Every year, we read stories of corporate Board of Directors firing a senior executive for unsatisfactory performance and then paying the executive millions of dollars upon his or her departure. Usually, the story talks about a Chief Executive Officer but sometimes it is another executive. Excessive payments to departing executives are often called “Golden parachutes,” and there are many examples.
Several years ago, for example, the Walt Disney company hired Michael Ovitz and then terminated him 14 months later. Ovitz reportedly received a severance package of $140 million. Recently, Wells Fargo admitted that thousands of their employees opened new accounts in customer’s names without consent to generate bigger fees and commissions. The scandal has damaged the bank and led to many investigations and potential fines. The person in charge of the retail division where the scandal occurred, announced her retirement and reportedly received about $125 million upon her departure.
There are various reasons why executives are highly compensated when they depart a company, even when their performance was poor. Much of what happens is the result of a system that is stacked in favor of the executives and against shareholders and companies.
When a senior executive agrees to take a position, that employee almost always negotiates and signs an employment agreement with the new employer. This is expected and protects the employee from leaving an existing job and then being terminated for no good reason at the whim of a Board. The problem is not the existence of an employment contract.
In the employment contract, there is a clause which says the executive may be fired “for cause,” in which case nothing more is owed to him or her. Generally, the definition of “cause” is limited to being found guilty of felony acts, committing fraud, or stealing from the company. The definition of “cause” almost never includes poor performance. It is very difficult to prove “cause” exists in most situations, as the term is defined in typical employment contracts.
How did “cause” become so narrowly defined and almost unenforceable? It is unclear, but I have a theory, based on my observations over the past forty years.
Generally, a Board retains an employment consultant to help negotiate the contract or provide an opinion that the contract is fair and competitive in the industry. The same consultant will often seek to sell human resource related consulting services to CEO’s in the future. If a consultant recommends approval of a CEO’s favorable employment contract, the consultant is more likely to be favorably considered when that CEO approves hiring an HR consultant.
After one Board agrees to a narrow definition of “cause,” it quickly becomes cited by other executives and their attorneys as the standard. Often, the employee’s attorneys draft the employment agreement and include the narrow definition.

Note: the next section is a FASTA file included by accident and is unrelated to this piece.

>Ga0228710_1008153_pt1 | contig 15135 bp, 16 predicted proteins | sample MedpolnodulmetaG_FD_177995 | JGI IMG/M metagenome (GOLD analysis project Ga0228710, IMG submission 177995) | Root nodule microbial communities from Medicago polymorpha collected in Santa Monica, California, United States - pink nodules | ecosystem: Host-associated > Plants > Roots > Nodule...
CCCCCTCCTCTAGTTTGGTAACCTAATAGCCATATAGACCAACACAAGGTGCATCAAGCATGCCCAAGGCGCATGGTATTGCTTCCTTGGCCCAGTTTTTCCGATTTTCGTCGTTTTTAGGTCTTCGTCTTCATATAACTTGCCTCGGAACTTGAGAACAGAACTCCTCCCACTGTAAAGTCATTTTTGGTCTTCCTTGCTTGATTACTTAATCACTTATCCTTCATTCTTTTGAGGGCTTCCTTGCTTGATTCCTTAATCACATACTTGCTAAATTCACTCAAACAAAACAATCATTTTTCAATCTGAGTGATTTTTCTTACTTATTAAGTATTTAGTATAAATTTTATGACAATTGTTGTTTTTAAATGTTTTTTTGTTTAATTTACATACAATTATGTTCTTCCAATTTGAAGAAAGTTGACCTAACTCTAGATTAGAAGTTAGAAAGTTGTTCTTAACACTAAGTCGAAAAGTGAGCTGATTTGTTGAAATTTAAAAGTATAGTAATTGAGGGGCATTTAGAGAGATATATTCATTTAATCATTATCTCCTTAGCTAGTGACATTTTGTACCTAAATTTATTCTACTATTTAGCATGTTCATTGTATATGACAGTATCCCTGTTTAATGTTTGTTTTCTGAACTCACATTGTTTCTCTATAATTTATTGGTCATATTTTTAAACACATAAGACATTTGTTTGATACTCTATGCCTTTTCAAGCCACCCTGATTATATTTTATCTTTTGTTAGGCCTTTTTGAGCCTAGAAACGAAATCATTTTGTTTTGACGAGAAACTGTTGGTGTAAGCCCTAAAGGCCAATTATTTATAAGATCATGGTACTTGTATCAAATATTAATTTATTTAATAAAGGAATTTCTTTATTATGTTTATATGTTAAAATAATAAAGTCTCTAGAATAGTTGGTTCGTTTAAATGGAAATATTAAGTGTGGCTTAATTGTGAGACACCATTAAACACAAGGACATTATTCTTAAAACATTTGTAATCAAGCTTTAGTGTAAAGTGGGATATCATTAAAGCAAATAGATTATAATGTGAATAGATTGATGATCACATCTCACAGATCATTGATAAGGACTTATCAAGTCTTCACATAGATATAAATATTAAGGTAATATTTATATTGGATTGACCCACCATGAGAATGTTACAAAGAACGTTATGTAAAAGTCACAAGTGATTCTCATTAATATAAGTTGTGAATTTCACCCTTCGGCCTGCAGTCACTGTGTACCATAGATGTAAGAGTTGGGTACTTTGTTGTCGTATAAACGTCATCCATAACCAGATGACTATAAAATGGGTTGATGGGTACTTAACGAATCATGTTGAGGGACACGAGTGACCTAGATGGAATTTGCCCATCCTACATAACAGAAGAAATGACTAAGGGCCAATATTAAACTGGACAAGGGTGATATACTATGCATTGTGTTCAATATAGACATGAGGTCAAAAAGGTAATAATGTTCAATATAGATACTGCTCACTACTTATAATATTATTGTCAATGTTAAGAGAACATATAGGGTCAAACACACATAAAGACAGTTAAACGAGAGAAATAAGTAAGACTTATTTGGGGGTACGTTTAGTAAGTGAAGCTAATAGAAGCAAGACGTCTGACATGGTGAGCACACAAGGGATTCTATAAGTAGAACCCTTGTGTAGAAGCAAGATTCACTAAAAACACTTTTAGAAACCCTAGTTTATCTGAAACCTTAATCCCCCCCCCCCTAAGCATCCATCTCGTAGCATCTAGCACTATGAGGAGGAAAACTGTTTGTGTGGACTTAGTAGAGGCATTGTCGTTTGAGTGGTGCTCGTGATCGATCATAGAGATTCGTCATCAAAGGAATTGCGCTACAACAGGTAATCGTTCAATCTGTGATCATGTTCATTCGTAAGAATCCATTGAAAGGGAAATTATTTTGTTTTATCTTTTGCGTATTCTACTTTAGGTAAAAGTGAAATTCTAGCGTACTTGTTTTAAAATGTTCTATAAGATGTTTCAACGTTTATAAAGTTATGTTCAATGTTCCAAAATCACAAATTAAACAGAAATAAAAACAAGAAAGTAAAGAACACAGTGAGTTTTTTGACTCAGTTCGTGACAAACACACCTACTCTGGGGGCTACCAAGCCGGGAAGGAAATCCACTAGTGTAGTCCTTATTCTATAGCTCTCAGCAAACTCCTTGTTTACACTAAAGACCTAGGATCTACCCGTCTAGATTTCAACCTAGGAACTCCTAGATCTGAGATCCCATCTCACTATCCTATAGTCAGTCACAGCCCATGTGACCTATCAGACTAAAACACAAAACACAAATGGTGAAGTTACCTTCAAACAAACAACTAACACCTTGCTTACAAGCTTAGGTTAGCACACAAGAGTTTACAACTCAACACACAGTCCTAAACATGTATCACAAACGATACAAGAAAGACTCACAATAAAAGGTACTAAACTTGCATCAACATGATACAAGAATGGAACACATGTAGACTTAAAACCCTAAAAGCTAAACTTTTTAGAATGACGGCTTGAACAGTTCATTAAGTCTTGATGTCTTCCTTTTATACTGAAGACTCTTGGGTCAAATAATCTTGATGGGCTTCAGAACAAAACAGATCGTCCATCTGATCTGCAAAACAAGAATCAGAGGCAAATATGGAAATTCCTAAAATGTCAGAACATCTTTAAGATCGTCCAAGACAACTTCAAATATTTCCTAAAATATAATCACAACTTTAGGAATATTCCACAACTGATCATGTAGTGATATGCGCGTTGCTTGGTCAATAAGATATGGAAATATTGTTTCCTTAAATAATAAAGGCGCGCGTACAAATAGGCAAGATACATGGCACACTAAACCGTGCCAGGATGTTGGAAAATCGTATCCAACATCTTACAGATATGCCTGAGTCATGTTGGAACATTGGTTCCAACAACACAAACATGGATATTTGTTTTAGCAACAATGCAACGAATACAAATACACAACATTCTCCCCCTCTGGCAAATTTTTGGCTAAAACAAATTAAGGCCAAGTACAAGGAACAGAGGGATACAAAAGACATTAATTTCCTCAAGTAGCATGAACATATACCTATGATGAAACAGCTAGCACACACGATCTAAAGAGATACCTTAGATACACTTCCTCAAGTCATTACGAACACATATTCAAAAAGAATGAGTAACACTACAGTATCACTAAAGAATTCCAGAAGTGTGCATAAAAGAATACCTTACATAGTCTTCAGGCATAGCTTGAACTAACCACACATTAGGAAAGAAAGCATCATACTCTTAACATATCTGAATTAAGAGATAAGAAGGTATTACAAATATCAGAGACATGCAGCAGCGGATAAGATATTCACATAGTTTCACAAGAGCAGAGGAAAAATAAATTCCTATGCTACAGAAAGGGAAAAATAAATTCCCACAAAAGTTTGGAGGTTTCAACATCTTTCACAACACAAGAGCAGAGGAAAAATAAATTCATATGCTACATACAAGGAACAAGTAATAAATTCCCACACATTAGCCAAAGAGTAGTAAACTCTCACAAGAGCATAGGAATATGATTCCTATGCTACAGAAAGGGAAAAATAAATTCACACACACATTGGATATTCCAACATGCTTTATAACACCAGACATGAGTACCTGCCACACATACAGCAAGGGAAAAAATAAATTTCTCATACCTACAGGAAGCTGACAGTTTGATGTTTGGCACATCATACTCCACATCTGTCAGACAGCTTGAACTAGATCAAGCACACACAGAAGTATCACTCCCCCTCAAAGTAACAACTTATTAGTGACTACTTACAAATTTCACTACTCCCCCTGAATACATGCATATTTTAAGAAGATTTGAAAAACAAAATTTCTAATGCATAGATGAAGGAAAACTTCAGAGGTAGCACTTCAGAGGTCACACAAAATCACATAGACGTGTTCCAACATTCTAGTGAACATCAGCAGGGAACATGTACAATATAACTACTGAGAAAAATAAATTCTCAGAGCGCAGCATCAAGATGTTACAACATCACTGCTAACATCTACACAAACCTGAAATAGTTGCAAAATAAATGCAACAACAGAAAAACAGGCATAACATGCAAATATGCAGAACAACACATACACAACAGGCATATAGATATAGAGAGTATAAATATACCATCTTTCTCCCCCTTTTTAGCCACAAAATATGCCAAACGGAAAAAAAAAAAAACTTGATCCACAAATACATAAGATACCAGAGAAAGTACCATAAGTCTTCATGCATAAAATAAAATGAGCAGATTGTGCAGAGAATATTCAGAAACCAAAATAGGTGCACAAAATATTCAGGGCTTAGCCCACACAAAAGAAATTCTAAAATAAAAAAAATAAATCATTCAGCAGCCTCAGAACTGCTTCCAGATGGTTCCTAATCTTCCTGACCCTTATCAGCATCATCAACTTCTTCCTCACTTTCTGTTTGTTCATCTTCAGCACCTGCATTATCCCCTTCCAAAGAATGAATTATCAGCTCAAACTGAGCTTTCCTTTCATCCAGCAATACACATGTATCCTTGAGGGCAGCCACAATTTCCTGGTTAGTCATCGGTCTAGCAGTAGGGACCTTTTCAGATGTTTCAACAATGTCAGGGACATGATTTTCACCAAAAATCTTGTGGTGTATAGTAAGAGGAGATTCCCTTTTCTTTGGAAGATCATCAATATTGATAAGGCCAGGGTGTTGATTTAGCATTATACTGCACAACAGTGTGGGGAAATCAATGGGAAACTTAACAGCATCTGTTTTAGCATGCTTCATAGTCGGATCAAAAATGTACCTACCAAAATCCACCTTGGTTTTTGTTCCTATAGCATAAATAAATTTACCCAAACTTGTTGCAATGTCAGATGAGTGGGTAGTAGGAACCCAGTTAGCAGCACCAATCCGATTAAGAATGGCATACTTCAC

When an executive is terminated for poor performance but not “for cause,” under the definition of his or her employment contract, he or she is typically entitled to all the compensation and benefits that he or she would have received if they had not been terminated. This usually includes salary not yet paid, bonuses not yet earned, stock options not yet vested, and various other entitlements. If a terminated executive has three years left on a contract, the company often has to pay three years of full compensation as if the executive had been a stellar executive.
To address the problem caused by unsuccessful executives being given golden parachutes, some things need to change. The definition of “cause” needs to be more broadly defined. Successive years underperforming a peer group of companies should be cause for termination. If a dispute occurs regarding the performance measures, it could be submitted it to an arbitration panel for resolution.
Other items to be considered cause for dismissal could include successive poor results on confidential employee surveys, failure to meet budget targets in successive years, failure to follow written directives from the Board, etc.
However, when a company is acquired by another company and the executive’s position is eliminated, that should not be termination for cause. A company will want its executives to cooperate with a potential acquirer and not obstruct a deal otherwise desired by the Board even if the executives lose their jobs as a result of the acquisition. Full compensation should be paid in the event of a change in ownership which results in the loss of a job.
Companies which provide audit services to another company are generally not permitted to provide other consulting services to avoid influencing the impartiality of the audit. Similarly, companies which provide employment contract services could be forbidden from providing other consulting services to the company involved.
Finally, when an employee is terminated without cause, he or she should not be paid full bonuses for all the remaining years of their contract. Clearly, the bonuses would not be earned.
Scott MacDonald was CEO of several companies. His book, Saving Investa, How an ex-factory worker helped save one of Australia’s iconic companies, includes 25 critical lessons learned.
Scott MacDonald has been CEO, President, or Managing Director of several companies. His book, Saving Investa; How an ex-factory worker helped save one of Australia’s iconic companies, has won numerous awards.